The Reserve Bank of Malawi (RBM) has projected a widening current account deficit to 20.5 percent of gross domestic product (GDP) largely due to lower exports, remittances and higher Covid-19-related imports.
A current account is the difference between exports and imports over a particular period of time.
In its bi-annual Monetary Policy Report, the RBM, however, expects the exports to improve over the forecast period as the second wave of the pandemic had a marginal effect on demand for Malawi’s exports.
Reads the report in part: “Imports growth will outpace exports growth in the second half of this year due to a surge in aggregate domestic demand. This will cause the positive contribution of net exports to fade out.”
The RBM data show that the country’s external position weakened in 2020 where the current account deficit—the measurement of the country’s trade where the value of goods and services imported exceeds the value of products exported—widened by 5.9 percent to $1.8 billion (K1.4 trillion) from $1.7 billion (K1.3 trillion) in 2019.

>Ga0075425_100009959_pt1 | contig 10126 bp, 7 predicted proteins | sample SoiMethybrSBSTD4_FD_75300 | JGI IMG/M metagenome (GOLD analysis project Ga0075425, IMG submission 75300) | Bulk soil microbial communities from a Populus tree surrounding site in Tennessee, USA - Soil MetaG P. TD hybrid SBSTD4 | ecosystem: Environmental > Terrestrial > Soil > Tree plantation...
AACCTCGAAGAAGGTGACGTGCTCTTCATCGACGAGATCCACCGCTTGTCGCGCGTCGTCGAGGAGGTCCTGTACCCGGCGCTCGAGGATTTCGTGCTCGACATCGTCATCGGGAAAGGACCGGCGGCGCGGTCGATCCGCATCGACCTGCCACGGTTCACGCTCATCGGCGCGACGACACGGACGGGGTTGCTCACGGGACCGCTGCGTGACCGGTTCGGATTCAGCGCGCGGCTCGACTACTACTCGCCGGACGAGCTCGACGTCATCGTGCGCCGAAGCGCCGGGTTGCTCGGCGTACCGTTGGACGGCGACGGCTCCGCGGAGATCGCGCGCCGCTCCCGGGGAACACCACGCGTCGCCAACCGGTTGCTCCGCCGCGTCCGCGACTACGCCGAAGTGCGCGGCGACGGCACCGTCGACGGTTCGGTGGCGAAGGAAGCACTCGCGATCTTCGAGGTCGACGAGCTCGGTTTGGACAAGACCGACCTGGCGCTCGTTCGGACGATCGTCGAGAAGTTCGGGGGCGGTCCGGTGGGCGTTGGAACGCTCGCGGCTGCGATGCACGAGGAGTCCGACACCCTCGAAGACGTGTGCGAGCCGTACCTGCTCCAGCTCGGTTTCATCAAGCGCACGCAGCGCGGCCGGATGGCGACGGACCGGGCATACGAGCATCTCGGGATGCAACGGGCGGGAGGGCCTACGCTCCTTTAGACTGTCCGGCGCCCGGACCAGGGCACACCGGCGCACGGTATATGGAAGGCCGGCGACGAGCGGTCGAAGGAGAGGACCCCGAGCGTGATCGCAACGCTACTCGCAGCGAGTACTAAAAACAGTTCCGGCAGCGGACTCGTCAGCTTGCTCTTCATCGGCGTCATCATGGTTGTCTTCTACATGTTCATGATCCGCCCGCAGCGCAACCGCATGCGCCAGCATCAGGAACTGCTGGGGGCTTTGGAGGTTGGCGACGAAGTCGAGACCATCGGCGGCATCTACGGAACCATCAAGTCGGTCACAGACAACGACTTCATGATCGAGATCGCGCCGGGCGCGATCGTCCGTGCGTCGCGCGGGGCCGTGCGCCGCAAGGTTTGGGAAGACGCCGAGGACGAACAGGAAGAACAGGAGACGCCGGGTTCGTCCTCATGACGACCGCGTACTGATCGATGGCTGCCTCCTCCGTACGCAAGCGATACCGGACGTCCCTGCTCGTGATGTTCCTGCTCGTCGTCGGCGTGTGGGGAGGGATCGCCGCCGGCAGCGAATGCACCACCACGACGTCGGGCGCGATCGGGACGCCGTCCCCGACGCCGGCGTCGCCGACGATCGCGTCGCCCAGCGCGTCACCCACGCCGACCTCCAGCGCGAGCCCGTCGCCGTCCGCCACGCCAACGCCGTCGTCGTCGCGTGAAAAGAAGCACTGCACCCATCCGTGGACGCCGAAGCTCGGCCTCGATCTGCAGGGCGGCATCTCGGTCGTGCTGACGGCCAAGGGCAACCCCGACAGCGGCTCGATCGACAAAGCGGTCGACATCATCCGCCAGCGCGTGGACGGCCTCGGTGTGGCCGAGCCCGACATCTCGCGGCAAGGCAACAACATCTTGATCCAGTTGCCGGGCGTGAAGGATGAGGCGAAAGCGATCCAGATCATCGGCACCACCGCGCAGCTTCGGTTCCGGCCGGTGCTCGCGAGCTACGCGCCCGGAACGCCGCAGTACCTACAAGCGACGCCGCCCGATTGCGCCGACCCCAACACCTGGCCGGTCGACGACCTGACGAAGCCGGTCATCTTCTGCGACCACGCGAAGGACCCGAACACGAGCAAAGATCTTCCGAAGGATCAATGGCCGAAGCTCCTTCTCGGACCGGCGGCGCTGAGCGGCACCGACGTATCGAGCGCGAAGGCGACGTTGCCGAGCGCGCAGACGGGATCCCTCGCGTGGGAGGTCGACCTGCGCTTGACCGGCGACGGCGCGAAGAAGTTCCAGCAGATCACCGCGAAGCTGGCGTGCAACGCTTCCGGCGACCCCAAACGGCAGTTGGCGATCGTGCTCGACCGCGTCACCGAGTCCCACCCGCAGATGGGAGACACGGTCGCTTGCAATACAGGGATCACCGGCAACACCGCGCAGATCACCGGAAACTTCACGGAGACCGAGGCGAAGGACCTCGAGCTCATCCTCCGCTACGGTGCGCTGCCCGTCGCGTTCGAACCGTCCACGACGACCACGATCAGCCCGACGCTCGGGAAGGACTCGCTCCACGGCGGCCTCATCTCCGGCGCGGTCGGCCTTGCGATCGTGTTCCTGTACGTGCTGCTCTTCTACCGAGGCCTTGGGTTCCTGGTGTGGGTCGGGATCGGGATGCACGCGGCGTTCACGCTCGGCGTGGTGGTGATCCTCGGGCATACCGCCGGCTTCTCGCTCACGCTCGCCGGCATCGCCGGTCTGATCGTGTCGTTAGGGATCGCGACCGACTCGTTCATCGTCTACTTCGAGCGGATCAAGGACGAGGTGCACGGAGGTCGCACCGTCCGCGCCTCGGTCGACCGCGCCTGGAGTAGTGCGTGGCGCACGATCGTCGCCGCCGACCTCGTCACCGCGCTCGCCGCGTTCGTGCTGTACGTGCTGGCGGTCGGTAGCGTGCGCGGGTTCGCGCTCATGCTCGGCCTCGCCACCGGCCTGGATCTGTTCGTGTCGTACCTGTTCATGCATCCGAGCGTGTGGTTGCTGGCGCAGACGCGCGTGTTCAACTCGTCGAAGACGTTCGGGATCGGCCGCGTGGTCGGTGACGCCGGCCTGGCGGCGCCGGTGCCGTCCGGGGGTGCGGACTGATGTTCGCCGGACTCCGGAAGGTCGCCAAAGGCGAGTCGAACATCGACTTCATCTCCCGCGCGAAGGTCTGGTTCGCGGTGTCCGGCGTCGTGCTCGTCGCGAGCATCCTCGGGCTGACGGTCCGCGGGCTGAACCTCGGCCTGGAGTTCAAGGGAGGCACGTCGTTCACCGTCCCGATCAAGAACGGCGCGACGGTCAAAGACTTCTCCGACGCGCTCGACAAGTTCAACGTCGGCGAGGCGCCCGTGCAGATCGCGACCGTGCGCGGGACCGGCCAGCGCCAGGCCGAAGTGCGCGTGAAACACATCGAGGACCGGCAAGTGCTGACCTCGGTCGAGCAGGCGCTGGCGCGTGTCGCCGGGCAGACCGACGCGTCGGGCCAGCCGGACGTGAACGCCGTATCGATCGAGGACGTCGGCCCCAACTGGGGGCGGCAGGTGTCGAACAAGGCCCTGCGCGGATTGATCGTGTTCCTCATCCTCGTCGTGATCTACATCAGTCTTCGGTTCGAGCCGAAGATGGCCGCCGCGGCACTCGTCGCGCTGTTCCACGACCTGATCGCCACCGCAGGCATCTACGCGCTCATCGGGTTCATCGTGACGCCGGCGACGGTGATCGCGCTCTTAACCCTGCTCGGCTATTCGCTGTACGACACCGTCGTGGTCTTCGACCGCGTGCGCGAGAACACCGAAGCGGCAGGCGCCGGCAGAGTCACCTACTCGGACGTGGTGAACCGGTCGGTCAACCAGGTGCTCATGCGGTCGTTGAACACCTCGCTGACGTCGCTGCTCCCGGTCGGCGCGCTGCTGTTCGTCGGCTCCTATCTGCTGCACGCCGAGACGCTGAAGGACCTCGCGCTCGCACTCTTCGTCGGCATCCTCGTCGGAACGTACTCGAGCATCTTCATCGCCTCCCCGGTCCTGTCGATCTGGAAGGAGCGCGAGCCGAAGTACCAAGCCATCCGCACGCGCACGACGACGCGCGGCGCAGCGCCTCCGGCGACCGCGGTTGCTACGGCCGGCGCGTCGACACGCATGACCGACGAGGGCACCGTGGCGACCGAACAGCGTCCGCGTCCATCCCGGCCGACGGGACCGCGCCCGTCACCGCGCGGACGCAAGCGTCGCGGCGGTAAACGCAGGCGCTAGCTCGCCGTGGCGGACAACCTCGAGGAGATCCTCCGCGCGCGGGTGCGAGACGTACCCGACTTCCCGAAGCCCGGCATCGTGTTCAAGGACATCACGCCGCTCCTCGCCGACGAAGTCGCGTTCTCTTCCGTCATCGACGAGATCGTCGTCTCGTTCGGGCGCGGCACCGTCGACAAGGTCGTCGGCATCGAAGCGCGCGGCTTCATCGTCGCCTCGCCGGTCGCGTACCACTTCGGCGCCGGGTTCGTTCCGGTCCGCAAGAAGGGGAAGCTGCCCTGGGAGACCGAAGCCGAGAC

Owing to the underperformance of the current account, the foreign exchange market faced a challenge of insufficient supply of foreign exchange to satisfy demand, according to the RBM.
As a result, gross official reserves at the end of 2020 dropped to $574.3 million (K453 billion), an equivalent of 2.7 months of import cover from $819.5 million (K647 billion) recorded at the end of 2019, an equivalent of 3.9 months of import cover.
The foreign exchange reserves further declined in March to $410.16 million (K324 billion), an equivalent of 1.96 months of import cover.
Analysts have warned that the country will continue to experience a wide current account deficit if it does not invest in the expansion of the export basket which is dominated by a few products.
In its March 2021 Economic Review, Bridgepath Capital Limited said the growing current account deficit remains an issue of concern as the country’s export earnings are concentrated in a narrow basket of agricultural goods.
Reads the report in part: “Tobacco which accounts for about 56 percent of total exports will continue to be subjected to demand shocks.”